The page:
May 20, 2013, 04.31 PM IST
If one had visited a car dealership a year ago and inquired about purchasing a diesel car, he would have been told a 4-5 month waiting period for getting delivery. The widening gap between petrol and diesel prices had brought about a marked shift in favour of diesel vehicles.
Buyers still continue to make a beeline for the diesel variant, as can be seen from the April numbers, with diesel cars accounting for around 50 percent of the sales.
But trying to save on fuel cost by paying more for diesel cars does not make sense any longer.
Let's examine the facts. Diesel cars have always been more expensive than petrol vehicles. The gap has however widened significantly over the last 18 months. In Sept, 2011 - a Maruti Swift diesel was priced Rs 94,000 higher than the petrol variant. Today - it costs Rs 1,41,000 more to own a diesel Swift. Companies (especially Maruti Suzuki) have leveraged on the diesel rush by raising prices of the diesel variant. Customers have been comfortable paying the extra amount as insurance against a continuous hike in petrol prices. This strategy worked for some time.
Not any. Diesel prices have been de-controlled to an extent in January bringing down the difference between petrol and diesel prices sharply. Today petrol prices are Rs 13/litre higher than diesel. One year ago - petrol was Rs 32/litre higher.
What does this mean for a prospective diesel car buyer? It means that the break-even period for buying a diesel vehicle has risen substantially over the last 18 months. In September 2011, a diesel car buyer would have had to drive his vehicle for 52,000 kms to compensate for the initial premium paid to own the vehicle. This break-even reached to 61,000 kms in May 2012. Today, it is over 108,000 kms.
Given the fact that an average car buyer uses his car for 60,000 - 70,000 kms, the economics of purchasing a diesel car is hardly debatable today. Yet, why are buyers opting for it? It is primarily on the belief that in a phase of rising crude prices - the government will again resort to keeping a check on diesel prices while allowing petrol prices to go higher. If the government needed a vote of confidence on their ability to keep diesel prices unregulated, it is yet to come from car buyers.
But reality will seep in gradually. Sentiment will come in sync with this reality. Sentiment towards diesel can only remain strong if petrol prices surge significantly. How much higher? Well, if diesel remains unchanged from now and petrol prices are hiked to Rs 100/litre, a diesel buyer will still need to drive for close to 50,000 kms to break-even.
What does this mean for car makers?
The three listed car makers are Maruti Suzuki, Mahindra and Tata Motors. Tata Motors has already become a marginal player in the industry and with the trend away from diesel vehicles, the situation is only likely to worsen. Their primary customers have primarily been fleet operators. But that segment is also being challenged with the Toyota Etios. Unless they are able to introduce some new models, its future seems as bleak as that of Blackberry.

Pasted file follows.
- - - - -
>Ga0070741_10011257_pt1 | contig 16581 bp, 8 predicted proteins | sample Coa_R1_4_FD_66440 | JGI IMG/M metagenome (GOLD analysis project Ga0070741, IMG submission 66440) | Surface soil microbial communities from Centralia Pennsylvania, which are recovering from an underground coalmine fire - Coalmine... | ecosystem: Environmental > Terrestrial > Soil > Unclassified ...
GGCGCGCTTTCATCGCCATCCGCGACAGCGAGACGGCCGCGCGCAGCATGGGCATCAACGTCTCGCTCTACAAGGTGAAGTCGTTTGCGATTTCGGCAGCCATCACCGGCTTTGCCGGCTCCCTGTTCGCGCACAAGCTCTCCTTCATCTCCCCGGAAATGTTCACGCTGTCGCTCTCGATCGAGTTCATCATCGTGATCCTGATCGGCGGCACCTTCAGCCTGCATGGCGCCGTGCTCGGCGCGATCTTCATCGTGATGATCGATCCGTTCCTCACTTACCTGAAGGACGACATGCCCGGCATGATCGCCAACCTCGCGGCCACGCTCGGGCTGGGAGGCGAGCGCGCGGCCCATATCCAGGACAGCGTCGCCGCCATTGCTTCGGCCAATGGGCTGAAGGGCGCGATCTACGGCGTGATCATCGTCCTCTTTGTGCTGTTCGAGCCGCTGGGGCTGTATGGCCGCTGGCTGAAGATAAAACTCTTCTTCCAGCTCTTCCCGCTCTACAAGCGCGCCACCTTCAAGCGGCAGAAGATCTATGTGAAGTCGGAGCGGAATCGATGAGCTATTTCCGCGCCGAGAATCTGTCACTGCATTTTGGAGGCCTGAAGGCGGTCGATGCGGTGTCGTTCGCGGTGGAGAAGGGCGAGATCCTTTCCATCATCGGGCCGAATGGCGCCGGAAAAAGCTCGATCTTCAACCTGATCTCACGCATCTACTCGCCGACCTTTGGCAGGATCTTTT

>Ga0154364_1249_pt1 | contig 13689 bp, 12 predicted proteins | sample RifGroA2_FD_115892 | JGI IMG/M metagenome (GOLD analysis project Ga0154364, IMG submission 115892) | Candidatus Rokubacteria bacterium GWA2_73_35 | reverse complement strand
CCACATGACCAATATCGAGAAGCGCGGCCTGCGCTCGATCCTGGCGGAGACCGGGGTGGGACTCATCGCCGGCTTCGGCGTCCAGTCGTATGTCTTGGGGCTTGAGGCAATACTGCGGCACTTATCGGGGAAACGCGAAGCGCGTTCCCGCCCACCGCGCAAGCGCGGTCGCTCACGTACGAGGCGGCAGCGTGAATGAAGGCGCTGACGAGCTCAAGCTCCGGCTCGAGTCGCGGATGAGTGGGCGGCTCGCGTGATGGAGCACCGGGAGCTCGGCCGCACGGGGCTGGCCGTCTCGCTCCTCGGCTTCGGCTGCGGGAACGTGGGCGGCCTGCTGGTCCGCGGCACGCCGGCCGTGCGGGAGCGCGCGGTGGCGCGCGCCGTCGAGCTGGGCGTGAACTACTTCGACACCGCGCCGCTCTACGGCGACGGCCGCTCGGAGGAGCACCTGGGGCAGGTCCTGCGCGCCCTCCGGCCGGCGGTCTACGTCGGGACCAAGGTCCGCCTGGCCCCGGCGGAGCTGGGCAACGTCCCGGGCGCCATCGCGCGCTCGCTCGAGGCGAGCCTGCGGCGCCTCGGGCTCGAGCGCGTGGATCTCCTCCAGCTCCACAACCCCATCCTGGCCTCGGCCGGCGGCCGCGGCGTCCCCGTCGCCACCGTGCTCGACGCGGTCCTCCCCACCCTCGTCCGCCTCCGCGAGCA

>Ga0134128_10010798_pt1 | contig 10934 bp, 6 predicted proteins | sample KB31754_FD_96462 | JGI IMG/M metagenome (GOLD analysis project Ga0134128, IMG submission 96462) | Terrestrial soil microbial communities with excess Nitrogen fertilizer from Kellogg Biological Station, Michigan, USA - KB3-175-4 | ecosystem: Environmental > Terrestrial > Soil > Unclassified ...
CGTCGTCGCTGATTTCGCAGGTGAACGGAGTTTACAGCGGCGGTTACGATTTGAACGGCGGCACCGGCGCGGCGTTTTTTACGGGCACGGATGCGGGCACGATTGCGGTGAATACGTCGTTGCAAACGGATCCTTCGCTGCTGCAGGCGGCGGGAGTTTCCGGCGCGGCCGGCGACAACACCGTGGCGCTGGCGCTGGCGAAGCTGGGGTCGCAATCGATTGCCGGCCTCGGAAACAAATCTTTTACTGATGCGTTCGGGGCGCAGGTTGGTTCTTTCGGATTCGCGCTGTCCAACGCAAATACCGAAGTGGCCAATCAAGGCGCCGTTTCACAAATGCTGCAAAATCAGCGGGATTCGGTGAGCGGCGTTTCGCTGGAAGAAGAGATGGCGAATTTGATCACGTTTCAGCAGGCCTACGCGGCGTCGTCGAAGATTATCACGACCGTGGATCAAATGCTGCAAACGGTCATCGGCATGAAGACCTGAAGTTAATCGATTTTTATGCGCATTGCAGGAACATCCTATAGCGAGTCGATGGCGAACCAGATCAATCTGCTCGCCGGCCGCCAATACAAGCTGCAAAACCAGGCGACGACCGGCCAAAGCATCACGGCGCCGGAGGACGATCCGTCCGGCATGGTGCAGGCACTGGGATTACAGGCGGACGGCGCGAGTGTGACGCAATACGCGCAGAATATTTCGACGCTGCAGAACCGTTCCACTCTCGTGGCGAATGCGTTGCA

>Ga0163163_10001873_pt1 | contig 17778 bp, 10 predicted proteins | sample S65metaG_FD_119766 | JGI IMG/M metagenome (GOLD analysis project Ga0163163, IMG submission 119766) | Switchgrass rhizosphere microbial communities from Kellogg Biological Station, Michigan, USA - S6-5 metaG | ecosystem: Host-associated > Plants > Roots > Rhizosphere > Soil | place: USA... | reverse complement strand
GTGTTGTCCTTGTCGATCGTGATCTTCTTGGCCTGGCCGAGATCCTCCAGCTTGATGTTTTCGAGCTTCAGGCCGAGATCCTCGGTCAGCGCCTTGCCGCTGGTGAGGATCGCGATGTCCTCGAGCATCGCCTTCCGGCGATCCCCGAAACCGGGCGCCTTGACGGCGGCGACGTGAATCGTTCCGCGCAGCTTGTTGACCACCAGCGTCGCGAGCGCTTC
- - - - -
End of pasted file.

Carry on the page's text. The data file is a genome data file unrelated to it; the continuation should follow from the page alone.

M&M was the biggest gainer in terms of market share last year. Every major variable was in its favour. This year, the scenario has reversed. Competitive intensity has increased with the likes of the Renault Duster making an impact even as Govt duties on their products has risen. In such an environment, the diesel factor is unlikely to have a major impact.
The major impact will be felt on Maruti Suzuki. The company has leveraged on the strong demand for its diesel vehicles by raising prices without much elasticity in demand. But, the era of indiscriminate price hikes by Maruti Suzuki on its diesel models is over. Any price hike will have to be taken with utmost caution. Demand on the ground is already seeing some change. A check with a few dealers reveals that diesel vehicles are easily available now and comprise about 70% of overall sales of a model. Less than 3 months ago, it constituted 80-85% of overall sales for a particular model. If Honda Amaze catches the imagination of the country, it might hurt the company even further. How Maruti responds to that challenge on its two prime models (Swift and Dzire) remains to be seen.
Volumes may however not get impacted severely as it is likely that a Maruti Swift/Dzire diesel prospective buyer will basically shift to its petrol variant. Given this shift it is conceivable that discounts on its petrol cars may reduce over the medium term, but in the immediate future that looks unlikely given the prevailing lackluster demand among car buyers. This means that the elevated realizations that the company announced in the recent quarter on the back of higher diesel car sales may not be sustained going forward.
While tracking the yen is critical for investors of Maruti Suzuki, it might be wise to keep a close look at the diesel price as well.
The writer is President, Achelous Advantage.
Tags: Diesel cars
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